Advertisement

Weaning: Just the Facts
It’s a question all nursing mothers will eventually ask themselves: “When should I move my baby from breast to bottle?” Quite frankly, there are no hard and fast rules when it comes to weaning.  Though the American Academy of Pediatrics (AAP) suggests that babies be breastfed for the first year of life, many mothers (especially those returning to work) find this constraining and virtually impossible. Essentially, your decision on when to wean should be based on the cues you get from your body and child.




Find out how to ease the pain of engorged breasts.


Getting Started
The prospect of weaning a baby from breast to bottle makes many mothers more nervous than a long-tailed cat in a room full of rocking chairs. And rightfully so—babies see nursing not only as a time for getting food but also as an opportunity to lap up their mothers’ love. Breastfeeding is a comforting ritual that babies enjoy and even look forward to. When this relaxing routine is disrupted, tears and screams will soon follow.


So what can you do to make the transition as easy as possible for both you and your child? For starters, make sure you’re weaning your baby when there’s not a lot of extra stress surrounding you. Trying to wean your baby while moving to a new home or when she’s entering a new child care environment will only prove disastrous. Being separated from the breast is decidedly difficult for your little one, so make sure other routines (such as tummy time and nighttime lullabies) stay intact. A lot of kisses and hugs will help matters, too. Here are other pointers to keep in mind:






  • Wean Gradually. Rome wasn’t built in a day, so don’t expect your baby to go cold turkey overnight. Start by introducing one bottle in place of one breastfeeding session each day. Because babies are generally more resistant to bottles in the early morning and at bedtime, many mothers suggest offering one during the afternoon hours. Gradually you’ll begin to replace more breastfeeding sessions with bottle-feedings until your child is nursing only once a day or once every other day. The entire process will likely take two to three weeks, but don’t be discouraged if your child needs more time. He’ll take to the bottle eventually.



  • Ask for a Hand. Have your partner or a family member give your baby her first bottle. This may prove less confusing for your little one, who’s apt to wonder why her mother is offering a bottle instead of her breast. You my want to leave the house while a trusted loved one offers your baby her first bottle. This will eliminate any confusion on your child’s part and may even improve her concentration.



  • Shower Your Baby with Affection. Bottle-feeding can be just as nurturing physically as breastfeeding if you cuddle up closely with your baby. One of the reasons babies dislike bottle-feeding is because it eliminates the human element. No longer are they held closely to the bosom, enjoying the milk, warmth and rhythmic heartbeat of their nurturing mother. You can simulate this enriching experience with a bottle, though, by holding your baby closely during feedings and always maintaining eye contact. Gentle caresses and kisses also will do much to calm and encourage your reluctant baby.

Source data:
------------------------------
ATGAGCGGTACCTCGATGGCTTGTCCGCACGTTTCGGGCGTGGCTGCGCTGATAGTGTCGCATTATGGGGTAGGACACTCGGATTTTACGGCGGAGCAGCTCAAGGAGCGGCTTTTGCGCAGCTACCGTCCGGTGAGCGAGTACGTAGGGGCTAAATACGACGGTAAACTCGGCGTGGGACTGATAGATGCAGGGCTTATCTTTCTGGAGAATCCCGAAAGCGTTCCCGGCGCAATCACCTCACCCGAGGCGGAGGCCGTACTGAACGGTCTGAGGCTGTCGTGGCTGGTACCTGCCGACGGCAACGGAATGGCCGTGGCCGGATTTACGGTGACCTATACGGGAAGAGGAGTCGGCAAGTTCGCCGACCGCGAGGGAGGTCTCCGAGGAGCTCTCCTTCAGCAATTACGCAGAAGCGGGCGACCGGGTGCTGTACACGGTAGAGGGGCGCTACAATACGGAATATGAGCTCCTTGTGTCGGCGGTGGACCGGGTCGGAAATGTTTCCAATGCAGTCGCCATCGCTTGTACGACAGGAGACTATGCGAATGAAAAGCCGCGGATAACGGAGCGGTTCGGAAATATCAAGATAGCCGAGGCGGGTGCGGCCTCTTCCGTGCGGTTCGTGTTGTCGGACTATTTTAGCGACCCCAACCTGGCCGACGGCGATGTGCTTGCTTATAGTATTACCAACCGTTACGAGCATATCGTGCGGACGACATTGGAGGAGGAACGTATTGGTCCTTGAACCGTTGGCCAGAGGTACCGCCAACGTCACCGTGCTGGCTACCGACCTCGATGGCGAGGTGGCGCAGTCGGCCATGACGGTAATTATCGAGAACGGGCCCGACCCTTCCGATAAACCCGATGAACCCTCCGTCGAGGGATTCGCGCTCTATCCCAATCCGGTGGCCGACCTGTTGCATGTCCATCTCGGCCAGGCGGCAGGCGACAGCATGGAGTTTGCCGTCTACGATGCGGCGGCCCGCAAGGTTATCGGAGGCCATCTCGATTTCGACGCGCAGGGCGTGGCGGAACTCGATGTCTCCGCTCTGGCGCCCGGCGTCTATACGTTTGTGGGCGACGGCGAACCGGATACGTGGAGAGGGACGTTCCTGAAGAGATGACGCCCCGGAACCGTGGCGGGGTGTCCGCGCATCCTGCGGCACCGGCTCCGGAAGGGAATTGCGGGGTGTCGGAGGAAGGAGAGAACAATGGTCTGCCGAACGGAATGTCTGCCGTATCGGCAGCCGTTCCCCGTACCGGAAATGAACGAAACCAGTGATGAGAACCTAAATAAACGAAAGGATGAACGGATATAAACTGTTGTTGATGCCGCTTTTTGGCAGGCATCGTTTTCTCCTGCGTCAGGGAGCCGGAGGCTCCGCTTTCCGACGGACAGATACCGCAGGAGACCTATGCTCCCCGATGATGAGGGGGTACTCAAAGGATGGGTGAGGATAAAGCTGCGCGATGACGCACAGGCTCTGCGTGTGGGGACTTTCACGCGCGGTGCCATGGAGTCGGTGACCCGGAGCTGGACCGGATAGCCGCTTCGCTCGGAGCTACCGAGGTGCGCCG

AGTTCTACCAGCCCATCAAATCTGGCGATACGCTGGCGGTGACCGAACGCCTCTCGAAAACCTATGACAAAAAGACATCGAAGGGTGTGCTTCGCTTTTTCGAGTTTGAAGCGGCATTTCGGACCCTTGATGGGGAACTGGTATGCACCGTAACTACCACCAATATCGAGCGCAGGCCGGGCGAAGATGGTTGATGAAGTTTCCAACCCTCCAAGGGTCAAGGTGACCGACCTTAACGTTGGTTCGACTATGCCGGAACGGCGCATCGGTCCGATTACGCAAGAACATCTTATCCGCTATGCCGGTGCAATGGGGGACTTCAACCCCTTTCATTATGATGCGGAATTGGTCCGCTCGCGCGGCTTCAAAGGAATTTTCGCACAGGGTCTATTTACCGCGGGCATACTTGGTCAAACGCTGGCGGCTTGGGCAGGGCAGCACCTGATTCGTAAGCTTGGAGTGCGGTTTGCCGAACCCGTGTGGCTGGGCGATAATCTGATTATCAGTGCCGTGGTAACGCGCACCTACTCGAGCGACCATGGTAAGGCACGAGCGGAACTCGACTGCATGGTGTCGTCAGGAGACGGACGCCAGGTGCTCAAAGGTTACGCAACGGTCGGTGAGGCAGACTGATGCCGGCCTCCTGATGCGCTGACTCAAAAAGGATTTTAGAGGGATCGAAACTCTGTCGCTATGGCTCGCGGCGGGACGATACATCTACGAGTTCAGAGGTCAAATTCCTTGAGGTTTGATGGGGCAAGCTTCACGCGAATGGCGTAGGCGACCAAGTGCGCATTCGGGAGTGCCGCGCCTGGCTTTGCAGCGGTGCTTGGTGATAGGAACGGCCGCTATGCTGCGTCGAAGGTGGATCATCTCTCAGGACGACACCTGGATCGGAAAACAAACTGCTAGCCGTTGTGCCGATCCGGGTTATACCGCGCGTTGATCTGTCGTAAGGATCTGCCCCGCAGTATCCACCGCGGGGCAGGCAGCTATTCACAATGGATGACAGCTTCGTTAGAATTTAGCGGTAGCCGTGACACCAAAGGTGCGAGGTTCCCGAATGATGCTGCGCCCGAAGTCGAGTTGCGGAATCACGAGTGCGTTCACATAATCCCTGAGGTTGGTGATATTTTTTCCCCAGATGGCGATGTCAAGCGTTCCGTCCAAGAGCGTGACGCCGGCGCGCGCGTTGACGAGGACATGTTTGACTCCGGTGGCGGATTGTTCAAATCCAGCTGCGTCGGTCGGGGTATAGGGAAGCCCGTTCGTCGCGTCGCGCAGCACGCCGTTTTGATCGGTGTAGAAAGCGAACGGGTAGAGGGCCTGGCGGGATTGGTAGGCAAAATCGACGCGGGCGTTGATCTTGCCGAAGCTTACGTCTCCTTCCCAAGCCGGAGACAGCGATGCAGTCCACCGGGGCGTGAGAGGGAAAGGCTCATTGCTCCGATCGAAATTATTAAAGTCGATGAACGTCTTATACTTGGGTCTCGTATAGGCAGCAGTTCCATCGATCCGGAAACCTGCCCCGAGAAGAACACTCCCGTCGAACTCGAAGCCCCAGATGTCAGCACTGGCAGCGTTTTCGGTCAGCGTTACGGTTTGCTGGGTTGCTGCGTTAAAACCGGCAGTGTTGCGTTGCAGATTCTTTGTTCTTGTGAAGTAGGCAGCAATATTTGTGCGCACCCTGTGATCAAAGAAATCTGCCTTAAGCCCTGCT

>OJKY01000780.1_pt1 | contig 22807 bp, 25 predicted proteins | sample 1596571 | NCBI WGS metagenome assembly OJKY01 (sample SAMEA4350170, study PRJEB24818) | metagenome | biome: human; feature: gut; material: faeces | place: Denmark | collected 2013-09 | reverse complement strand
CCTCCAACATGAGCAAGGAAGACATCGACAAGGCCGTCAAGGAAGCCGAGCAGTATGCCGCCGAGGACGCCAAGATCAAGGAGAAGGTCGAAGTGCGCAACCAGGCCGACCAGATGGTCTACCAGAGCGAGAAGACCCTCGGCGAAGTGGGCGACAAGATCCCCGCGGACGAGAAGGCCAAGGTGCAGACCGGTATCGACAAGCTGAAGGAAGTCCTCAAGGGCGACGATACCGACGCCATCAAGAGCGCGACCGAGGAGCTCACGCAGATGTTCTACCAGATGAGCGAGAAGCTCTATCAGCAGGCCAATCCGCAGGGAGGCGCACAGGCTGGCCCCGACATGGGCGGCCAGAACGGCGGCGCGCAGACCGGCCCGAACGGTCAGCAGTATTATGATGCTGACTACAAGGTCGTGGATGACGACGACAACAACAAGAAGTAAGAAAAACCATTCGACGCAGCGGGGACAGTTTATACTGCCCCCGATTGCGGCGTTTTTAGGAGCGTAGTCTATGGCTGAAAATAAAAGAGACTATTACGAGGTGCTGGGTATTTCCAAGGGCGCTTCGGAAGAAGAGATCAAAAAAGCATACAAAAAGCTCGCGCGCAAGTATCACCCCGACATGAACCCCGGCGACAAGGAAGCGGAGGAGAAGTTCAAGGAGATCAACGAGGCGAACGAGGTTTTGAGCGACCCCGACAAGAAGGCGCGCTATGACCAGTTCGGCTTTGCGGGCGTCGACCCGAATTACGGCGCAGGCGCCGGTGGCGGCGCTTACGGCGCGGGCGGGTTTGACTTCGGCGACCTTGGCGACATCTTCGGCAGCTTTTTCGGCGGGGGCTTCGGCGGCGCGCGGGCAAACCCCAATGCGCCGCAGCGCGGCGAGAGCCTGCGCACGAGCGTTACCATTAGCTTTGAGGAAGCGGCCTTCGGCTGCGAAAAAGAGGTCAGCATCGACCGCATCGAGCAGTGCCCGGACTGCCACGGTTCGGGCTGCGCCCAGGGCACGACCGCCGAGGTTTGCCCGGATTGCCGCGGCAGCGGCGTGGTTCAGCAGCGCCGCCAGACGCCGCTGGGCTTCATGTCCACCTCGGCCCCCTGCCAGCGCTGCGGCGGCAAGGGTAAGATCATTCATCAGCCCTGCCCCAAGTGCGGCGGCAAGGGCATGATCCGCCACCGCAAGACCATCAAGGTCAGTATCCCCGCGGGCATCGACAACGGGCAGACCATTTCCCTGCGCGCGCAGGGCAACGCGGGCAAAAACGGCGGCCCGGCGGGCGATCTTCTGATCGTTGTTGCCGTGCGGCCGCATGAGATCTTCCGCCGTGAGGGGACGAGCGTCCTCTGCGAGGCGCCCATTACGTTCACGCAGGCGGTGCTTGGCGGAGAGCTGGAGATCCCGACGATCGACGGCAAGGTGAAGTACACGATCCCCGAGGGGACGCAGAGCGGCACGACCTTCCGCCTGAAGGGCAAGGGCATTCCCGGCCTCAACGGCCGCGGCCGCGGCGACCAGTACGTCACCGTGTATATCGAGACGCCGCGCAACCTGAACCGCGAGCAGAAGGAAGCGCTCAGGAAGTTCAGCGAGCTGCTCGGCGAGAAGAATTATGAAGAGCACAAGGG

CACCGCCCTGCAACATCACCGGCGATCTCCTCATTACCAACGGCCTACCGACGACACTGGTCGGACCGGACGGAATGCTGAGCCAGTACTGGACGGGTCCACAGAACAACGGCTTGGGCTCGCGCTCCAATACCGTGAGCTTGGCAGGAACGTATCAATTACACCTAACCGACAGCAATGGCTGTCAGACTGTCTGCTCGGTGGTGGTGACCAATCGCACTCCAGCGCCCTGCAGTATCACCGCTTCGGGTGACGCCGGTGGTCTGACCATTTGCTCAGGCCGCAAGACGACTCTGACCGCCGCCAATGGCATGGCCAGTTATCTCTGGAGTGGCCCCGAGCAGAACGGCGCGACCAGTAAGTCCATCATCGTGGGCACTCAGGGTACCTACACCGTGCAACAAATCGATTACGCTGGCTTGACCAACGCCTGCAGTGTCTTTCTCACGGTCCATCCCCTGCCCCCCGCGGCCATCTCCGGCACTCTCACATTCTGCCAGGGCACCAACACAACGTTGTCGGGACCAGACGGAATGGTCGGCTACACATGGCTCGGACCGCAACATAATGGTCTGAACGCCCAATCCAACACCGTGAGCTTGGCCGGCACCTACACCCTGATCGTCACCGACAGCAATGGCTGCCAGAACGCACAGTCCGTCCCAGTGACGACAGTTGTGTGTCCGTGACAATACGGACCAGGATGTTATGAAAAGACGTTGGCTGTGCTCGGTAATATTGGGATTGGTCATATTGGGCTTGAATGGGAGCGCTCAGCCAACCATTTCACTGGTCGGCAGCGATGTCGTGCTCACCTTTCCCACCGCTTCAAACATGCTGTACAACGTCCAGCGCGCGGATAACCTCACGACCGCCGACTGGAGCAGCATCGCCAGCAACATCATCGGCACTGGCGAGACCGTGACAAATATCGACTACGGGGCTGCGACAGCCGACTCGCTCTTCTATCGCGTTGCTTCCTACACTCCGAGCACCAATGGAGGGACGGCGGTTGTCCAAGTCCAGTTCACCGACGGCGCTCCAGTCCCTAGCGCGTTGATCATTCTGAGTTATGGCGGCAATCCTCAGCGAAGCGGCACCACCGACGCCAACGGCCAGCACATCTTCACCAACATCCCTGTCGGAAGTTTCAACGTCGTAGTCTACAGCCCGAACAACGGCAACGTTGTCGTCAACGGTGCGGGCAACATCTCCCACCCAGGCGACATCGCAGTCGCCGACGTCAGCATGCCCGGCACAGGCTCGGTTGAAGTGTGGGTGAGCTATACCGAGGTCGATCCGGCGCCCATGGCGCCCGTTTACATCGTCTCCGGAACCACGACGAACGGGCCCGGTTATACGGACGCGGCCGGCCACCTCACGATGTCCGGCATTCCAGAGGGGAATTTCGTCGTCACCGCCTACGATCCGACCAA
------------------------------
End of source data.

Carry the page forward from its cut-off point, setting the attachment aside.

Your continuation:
• Try Different Types of Nipples. Sucking milk from a bottle requires different mouth and tongue movements than breastfeeding, which may fluster your child at first. Make things easier by trying out different types of nipples, such as the straight up and down style or ones with more curved angles meant to better simulate a real breast. Nipple holes also come in different shapes—the traditional round hole and a slanted hole. Buy an assortment, and see which one your baby enjoys most.



  • Be Creative. Try making the bottle nipple more like yours by heating it in warm water. You might also put some breast milk on the nipple so when your baby first tastes it, he’ll start sucking to get more. If these tricks don’t work, do not force the nipple into your baby’s mouth. Instead, let her draw the nipple in and get better acquainted with the bottle. Keep these sessions short—about 10 minutes—to minimize frustration. Eventually your baby will drop her guard and accept the bottle as her new source of food.

Weaning from Breast to Cup


Depending on your child’s age, you may want to wean her from breast to cup. Between 8 and 9 months, most babies can drink liquid from a cup if someone holds it for them. Babies will also, in most cases, be more accepting of a cup if they’ve started eating solid foods.


If you are thinking of offering a cup instead of a bottle, start with a “sippy” cup. These plastic-lidded cups are easy to grip and feature a tiny spout from which your child can drink without spilling the liquid contents. Colorful in shape and design, sippy cups engage the curiosity of older babies, who enjoy the novelty of drinking from a cup.

Advertisment